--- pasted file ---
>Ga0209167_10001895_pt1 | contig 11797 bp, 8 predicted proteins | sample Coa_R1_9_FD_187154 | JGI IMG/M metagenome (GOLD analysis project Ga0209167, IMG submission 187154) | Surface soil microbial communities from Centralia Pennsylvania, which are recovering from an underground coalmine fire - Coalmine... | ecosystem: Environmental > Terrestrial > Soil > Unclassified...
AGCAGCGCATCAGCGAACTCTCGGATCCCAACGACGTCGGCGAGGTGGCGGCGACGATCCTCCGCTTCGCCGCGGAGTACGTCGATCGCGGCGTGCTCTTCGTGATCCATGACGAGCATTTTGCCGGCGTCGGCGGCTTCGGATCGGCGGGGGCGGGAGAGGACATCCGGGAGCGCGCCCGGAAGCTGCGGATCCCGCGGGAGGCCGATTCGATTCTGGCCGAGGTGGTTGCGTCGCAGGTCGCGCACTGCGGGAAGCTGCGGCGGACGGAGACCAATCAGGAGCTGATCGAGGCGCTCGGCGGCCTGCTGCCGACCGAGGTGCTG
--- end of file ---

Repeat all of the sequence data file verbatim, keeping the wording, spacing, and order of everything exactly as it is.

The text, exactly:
>Ga0209167_10001895_pt1 | contig 11797 bp, 8 predicted proteins | sample Coa_R1_9_FD_187154 | JGI IMG/M metagenome (GOLD analysis project Ga0209167, IMG submission 187154) | Surface soil microbial communities from Centralia Pennsylvania, which are recovering from an underground coalmine fire - Coalmine... | ecosystem: Environmental > Terrestrial > Soil > Unclassified...
AGCAGCGCATCAGCGAACTCTCGGATCCCAACGACGTCGGCGAGGTGGCGGCGACGATCCTCCGCTTCGCCGCGGAGTACGTCGATCGCGGCGTGCTCTTCGTGATCCATGACGAGCATTTTGCCGGCGTCGGCGGCTTCGGATCGGCGGGGGCGGGAGAGGACATCCGGGAGCGCGCCCGGAAGCTGCGGATCCCGCGGGAGGCCGATTCGATTCTGGCCGAGGTGGTTGCGTCGCAGGTCGCGCACTGCGGGAAGCTGCGGCGGACGGAGACCAATCAGGAGCTGATCGAGGCGCTCGGCGGCCTGCTGCCGACCGAGGTGCTG